The renin-angiotensin-aldosterone pathway is a hormone system which regulates blood pressure and fluid balance, while Anrep effect is an increase of heart contractility in response to a greater afterload, as it appens in Hypertension.
Following blood pressure decrease, sympathetic stimulation or NaCl decrease in distal tubule (macula densa), kidney granular cells in the afferent arteriole wall release renin, an enzyme that converts circulating liver-secreted angiotensinogen into angiotensin I; angiotensin-converting-enzyme (ACE), produced by the endothelium and therefore mainly located in lungs, then performs conversion of angiotensin I into angiotensin II. This carries out many effects by activating IP3-PKC pathway: blood vessels constriction, increase of Na/H transporter activity in proximal tubule, slight increase of ADH release and aldosterone secretion by adrenal cortex. Aldosterone promotes Na intake and K excretion in colon and kidney, through ENAC and ROMK channels production and migration toward cell membrane at the luminal side, and Na/K pump toward the basal side. Since this steroidal hormone increases K secretion, its release from adrenal cortex is also stimulated by hyperkalemia. Sodium drags fluids into blood vessels, restoring normal pressure values.
Many disorders involve RAAS dysregulation:
• Primary hyperaldosteronism, is characterized by the overproduction of the mineralocorticoid hormonealdosterone by the adrenal glands
• Secondary hyperaldosteronism refers to an abnormality that indirectly results in pathology through a predictable physiologic pathway. One cause is a juxtaglomerular cell tumor. Another is renal artery stenosis, in which the reduced blood supply across the juxtaglomerular apparatus stimulates the production of renin. Other causes can come from the tubules: Hyporeabsorption of sodium (as seen in Bartter and Gitelman syndromes) will lead to hypovolemia or hypotension, which will activate the RAAS system.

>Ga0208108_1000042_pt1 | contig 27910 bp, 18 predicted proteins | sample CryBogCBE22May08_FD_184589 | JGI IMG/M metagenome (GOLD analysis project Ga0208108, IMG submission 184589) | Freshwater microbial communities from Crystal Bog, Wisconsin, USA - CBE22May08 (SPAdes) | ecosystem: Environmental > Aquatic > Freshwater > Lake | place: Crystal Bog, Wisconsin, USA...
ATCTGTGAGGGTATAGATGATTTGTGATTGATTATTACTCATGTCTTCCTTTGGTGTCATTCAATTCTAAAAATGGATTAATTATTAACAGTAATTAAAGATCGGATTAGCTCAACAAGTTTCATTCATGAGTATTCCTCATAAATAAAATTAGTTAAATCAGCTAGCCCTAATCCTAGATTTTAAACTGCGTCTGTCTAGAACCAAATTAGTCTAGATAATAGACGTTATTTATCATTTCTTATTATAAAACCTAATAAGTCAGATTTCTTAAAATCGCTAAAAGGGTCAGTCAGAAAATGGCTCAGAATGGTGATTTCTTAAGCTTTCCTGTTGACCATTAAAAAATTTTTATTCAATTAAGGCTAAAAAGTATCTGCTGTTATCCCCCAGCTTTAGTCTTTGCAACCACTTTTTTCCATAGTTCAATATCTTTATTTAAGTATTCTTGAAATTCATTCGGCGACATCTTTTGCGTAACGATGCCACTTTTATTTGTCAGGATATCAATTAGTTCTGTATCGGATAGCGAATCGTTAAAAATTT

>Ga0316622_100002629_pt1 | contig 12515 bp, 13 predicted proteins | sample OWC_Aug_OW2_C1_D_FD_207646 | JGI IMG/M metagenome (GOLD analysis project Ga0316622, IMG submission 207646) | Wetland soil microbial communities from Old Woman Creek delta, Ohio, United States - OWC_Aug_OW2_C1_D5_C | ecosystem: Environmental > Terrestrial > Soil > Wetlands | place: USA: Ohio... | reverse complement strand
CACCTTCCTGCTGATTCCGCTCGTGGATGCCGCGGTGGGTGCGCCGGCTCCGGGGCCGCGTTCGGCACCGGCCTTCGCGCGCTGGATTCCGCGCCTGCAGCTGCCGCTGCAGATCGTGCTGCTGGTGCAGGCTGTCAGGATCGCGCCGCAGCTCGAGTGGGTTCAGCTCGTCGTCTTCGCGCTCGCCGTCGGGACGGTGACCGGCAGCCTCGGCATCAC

• Pseudohyperaldosteronism is a medical condition that mimics hyperaldosteronism. Like hyperaldosteronism, it produces hypertension associated with low plasma renin activity, and metabolic alkalosis associated with hypokalemia. Unlike hyperaldosteronism, it involves aldosterone levels that are normal or low. Dietary causes include the chronic excessive ingestion of licorice which is rich of glycyrrhizic acid inhibiting 11-β-Hydroxisteroid dehydrogenase; genetic causes include Liddle’s Syndrome.
• Hypoaldosteronism refers to decreased levels of the hormone aldosterone. It may be due to a primary deficiency, as in Addison’s disease, or to a secondary one such as in diabetic nephropaty.
• Pseudohypoaldosteronism is a condition that mimics hypoaldosteronism. However, the condition is due to a failure of response to aldosterone, and levels of this hormone are actually elevated, due to a lack of feedback inhibition. Pseudohypoaldosteronism tipe 1 is a condition characterized by problems regulating the amount of sodium in the body. It is triggered by mutations in ENAC subunits, and it leads to hyperkalemia and metabolic acidosis. On the other hand, Pseudohypoaldosteronism tipe 2 (Gordon’s Syndrome) concerns mutations of two related genes (WNK1 e WNK4) causing ROMK and NCC dysregulation; this eventually leads to a hypertension, hyperkalemia and metabolic acidosis.
It has been demonstrated that angiotensin II and maybe aldosterone are implicated in myocardial contractility increase following greater preload or after load.